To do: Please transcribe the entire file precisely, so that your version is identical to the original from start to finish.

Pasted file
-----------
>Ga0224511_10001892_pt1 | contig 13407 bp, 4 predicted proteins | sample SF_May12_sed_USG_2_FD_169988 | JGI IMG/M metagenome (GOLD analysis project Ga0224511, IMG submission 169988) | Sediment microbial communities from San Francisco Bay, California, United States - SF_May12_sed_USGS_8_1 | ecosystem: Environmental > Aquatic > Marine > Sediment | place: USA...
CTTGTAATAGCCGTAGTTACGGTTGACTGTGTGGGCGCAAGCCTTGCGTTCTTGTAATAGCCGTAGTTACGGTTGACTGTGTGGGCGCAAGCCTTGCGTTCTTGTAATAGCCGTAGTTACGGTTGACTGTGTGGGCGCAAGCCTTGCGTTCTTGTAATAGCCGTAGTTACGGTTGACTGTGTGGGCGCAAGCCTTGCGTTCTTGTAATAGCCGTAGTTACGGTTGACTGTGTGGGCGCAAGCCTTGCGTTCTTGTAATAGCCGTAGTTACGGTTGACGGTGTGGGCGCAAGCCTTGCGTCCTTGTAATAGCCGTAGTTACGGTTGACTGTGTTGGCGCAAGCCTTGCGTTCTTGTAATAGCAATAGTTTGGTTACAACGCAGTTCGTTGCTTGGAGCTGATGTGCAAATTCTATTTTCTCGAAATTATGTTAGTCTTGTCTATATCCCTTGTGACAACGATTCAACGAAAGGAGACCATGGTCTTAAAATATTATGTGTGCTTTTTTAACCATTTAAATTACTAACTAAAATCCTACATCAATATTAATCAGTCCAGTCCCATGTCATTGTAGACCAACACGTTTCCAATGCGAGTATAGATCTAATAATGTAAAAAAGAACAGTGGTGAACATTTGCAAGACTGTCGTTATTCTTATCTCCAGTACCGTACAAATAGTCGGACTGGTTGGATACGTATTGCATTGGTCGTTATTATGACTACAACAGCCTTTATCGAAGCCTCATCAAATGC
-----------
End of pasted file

>Ga0224511_10001892_pt1 | contig 13407 bp, 4 predicted proteins | sample SF_May12_sed_USG_2_FD_169988 | JGI IMG/M metagenome (GOLD analysis project Ga0224511, IMG submission 169988) | Sediment microbial communities from San Francisco Bay, California, United States - SF_May12_sed_USGS_8_1 | ecosystem: Environmental > Aquatic > Marine > Sediment | place: USA...
CTTGTAATAGCCGTAGTTACGGTTGACTGTGTGGGCGCAAGCCTTGCGTTCTTGTAATAGCCGTAGTTACGGTTGACTGTGTGGGCGCAAGCCTTGCGTTCTTGTAATAGCCGTAGTTACGGTTGACTGTGTGGGCGCAAGCCTTGCGTTCTTGTAATAGCCGTAGTTACGGTTGACTGTGTGGGCGCAAGCCTTGCGTTCTTGTAATAGCCGTAGTTACGGTTGACTGTGTGGGCGCAAGCCTTGCGTTCTTGTAATAGCCGTAGTTACGGTTGACGGTGTGGGCGCAAGCCTTGCGTCCTTGTAATAGCCGTAGTTACGGTTGACTGTGTTGGCGCAAGCCTTGCGTTCTTGTAATAGCAATAGTTTGGTTACAACGCAGTTCGTTGCTTGGAGCTGATGTGCAAATTCTATTTTCTCGAAATTATGTTAGTCTTGTCTATATCCCTTGTGACAACGATTCAACGAAAGGAGACCATGGTCTTAAAATATTATGTGTGCTTTTTTAACCATTTAAATTACTAACTAAAATCCTACATCAATATTAATCAGTCCAGTCCCATGTCATTGTAGACCAACACGTTTCCAATGCGAGTATAGATCTAATAATGTAAAAAAGAACAGTGGTGAACATTTGCAAGACTGTCGTTATTCTTATCTCCAGTACCGTACAAATAGTCGGACTGGTTGGATACGTATTGCATTGGTCGTTATTATGACTACAACAGCCTTTATCGAAGCCTCATCAAATGC